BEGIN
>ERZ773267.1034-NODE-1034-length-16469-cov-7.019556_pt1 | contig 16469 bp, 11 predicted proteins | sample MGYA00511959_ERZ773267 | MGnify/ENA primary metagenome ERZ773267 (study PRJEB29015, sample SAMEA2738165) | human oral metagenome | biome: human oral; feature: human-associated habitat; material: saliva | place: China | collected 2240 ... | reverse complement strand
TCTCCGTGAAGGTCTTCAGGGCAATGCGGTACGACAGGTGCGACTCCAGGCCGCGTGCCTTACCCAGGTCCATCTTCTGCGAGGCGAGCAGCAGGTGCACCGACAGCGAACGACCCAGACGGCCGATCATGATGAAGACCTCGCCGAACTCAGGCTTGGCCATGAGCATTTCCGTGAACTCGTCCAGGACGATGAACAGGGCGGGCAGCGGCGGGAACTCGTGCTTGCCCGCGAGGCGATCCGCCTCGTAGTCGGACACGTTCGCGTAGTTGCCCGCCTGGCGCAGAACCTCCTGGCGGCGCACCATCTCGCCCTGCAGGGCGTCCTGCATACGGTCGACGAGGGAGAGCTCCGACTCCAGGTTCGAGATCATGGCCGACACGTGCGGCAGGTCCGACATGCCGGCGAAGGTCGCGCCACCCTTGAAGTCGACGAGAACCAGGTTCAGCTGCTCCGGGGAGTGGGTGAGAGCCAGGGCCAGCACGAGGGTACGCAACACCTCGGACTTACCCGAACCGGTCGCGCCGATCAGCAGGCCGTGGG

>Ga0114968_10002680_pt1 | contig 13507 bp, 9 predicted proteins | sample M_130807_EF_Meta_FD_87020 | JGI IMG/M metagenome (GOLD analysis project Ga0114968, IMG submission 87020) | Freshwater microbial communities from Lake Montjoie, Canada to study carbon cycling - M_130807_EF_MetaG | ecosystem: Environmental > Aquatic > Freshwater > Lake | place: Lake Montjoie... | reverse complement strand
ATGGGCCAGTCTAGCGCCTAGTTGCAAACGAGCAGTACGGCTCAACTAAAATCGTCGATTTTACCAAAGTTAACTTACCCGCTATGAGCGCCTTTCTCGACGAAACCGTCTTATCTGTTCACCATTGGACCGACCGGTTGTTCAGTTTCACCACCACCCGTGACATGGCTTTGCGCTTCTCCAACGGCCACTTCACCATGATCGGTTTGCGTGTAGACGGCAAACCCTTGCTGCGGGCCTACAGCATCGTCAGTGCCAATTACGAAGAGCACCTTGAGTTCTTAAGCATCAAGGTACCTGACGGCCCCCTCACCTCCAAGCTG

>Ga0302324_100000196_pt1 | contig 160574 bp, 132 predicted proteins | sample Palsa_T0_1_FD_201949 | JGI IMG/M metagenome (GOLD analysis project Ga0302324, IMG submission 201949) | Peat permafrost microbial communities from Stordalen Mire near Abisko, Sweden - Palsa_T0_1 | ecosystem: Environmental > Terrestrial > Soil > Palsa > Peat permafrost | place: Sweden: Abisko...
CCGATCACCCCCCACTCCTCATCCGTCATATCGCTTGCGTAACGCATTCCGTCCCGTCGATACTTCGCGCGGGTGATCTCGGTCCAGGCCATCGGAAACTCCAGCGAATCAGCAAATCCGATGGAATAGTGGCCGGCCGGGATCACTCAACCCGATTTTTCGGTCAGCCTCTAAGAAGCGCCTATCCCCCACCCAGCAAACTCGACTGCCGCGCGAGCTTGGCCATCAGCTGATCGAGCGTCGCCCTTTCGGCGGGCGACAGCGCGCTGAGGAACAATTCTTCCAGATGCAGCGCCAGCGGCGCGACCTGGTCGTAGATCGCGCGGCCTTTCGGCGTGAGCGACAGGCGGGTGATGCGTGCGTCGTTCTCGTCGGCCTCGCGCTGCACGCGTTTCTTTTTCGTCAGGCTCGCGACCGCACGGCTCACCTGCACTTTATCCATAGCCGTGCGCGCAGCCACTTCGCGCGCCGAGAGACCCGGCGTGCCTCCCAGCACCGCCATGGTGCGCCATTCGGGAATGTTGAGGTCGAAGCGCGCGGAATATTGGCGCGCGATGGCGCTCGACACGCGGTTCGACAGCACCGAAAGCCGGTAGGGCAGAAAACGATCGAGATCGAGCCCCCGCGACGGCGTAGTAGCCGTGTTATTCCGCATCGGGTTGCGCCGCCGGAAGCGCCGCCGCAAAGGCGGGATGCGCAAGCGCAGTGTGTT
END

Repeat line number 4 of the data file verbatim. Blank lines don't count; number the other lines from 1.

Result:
ATGGGCCAGTCTAGCGCCTAGTTGCAAACGAGCAGTACGGCTCAACTAAAATCGTCGATTTTACCAAAGTTAACTTACCCGCTATGAGCGCCTTTCTCGACGAAACCGTCTTATCTGTTCACCATTGGACCGACCGGTTGTTCAGTTTCACCACCACCCGTGACATGGCTTTGCGCTTCTCCAACGGCCACTTCACCATGATCGGTTTGCGTGTAGACGGCAAACCCTTGCTGCGGGCCTACAGCATCGTCAGTGCCAATTACGAAGAGCACCTTGAGTTCTTAAGCATCAAGGTACCTGACGGCCCCCTCACCTCCAAGCTG